Yup, he's trying to "Force Choke" the audience...
What impressed me most about Chronicle was how real the characters and character interactions were. Beginning to end, it is an honest portrayal of what normal teenagers would do given extraordinary powers and abilities; they'd screw around. Whether playing pranks, practical jokes, or just shooting the breeze, these kids never once consider using their powers for good, because that's not the first thing that comes to the minds of any red-blooded teenager. For that purpose, the principle trio do a great job of playing normal teenagers who just want to play around with their new found strengths. Dane DeHaan does an amazing job in the film's lead role, a troubled teen with home issues and who didn't really have any friends before the incident. At first he seems so amazed in the turn that his life has taken, but when it all comes crashing down, DeHaan becomes a terrifying force with which to be reckoned. Alex Russell and Michael B. Jordan play far more normal teens, though Russell's character is undergoing some self-reflection as to his social status and crushes on fellow student and aspiring filmmaker Casey (Ashley Hinshaw). While DeHaan and Russell are complete unknowns, you might actually recognize Jordan from his previous works. Chronicle is Jordan's second film of 2012 (he had a second-tier role in Red Tails), and he has enjoyed an extensive television career, including starring turns on The Wire ("Where's Wallace?"), All My Children, Friday Night Lights, and Parenthood. Together, these three combine to form the soul of the film, and their contributions of amazing acting make Chronicle as fun as it is.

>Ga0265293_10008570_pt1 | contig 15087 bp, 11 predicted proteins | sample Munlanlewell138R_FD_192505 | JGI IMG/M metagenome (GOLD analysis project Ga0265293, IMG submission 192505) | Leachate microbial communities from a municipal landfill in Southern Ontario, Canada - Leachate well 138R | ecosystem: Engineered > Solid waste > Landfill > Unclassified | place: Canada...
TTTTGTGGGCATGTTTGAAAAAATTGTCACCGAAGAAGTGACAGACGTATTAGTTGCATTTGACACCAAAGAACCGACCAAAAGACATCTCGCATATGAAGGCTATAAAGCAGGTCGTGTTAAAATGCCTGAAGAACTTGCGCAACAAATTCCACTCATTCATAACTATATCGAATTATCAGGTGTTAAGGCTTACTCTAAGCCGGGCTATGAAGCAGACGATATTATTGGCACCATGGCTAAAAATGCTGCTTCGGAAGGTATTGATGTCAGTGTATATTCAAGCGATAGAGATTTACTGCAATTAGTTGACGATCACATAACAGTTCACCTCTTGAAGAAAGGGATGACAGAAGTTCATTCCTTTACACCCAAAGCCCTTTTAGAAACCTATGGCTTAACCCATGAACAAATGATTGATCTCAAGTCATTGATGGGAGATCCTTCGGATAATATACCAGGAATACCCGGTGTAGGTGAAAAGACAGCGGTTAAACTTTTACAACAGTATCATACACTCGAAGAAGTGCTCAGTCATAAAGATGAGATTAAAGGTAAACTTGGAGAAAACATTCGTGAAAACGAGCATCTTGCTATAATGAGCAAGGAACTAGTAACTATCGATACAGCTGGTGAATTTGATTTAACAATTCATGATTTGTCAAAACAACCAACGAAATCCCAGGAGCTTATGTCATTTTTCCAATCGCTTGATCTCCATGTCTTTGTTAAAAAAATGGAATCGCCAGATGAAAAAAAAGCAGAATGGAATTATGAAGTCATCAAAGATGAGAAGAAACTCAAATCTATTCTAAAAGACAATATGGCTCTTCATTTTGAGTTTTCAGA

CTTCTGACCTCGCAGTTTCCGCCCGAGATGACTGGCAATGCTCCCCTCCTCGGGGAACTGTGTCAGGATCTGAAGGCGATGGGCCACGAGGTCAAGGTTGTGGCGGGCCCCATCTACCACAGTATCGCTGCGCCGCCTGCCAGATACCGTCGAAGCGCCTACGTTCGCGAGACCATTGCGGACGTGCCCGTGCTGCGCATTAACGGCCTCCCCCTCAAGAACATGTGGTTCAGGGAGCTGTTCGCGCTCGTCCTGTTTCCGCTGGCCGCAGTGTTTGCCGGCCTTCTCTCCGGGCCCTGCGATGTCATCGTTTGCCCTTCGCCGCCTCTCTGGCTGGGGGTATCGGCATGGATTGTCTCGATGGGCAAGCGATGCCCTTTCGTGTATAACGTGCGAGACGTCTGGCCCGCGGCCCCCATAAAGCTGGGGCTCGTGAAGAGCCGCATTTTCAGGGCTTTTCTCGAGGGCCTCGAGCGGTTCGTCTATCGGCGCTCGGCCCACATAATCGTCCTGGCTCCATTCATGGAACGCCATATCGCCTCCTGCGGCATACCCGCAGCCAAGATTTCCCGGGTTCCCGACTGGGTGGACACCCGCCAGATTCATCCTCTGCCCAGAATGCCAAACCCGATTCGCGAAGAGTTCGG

The list of suspects for this can't be TOO long
Unfortunately, these strong acting performances aren't enough to keep the film completely afloat. It's obvious not a whole lot of thought was put into the story of Chronicle, which is patchy at best. Worst is the fact that there's really nothing new when it comes to the type of story director Josh Trank wanted to tell; as nice as it was to see a meta-human tale told in this format, Trank brings absolutely nothing to the table that can't be found in any random issue of X-Men or its spin-offs. As I already mentioned, the story was patchy; long stretches of time pass without any frame of time. This is due to Andrew's camera catching the entire thing only when he decides to turn on the camera. It's strange that when early on he says he's videotaping "everything" that we only see the parts relevant to the main story. Anyway, it makes the "found footage" style seem more like a crutch than an actual selling point for the making of Chronicle.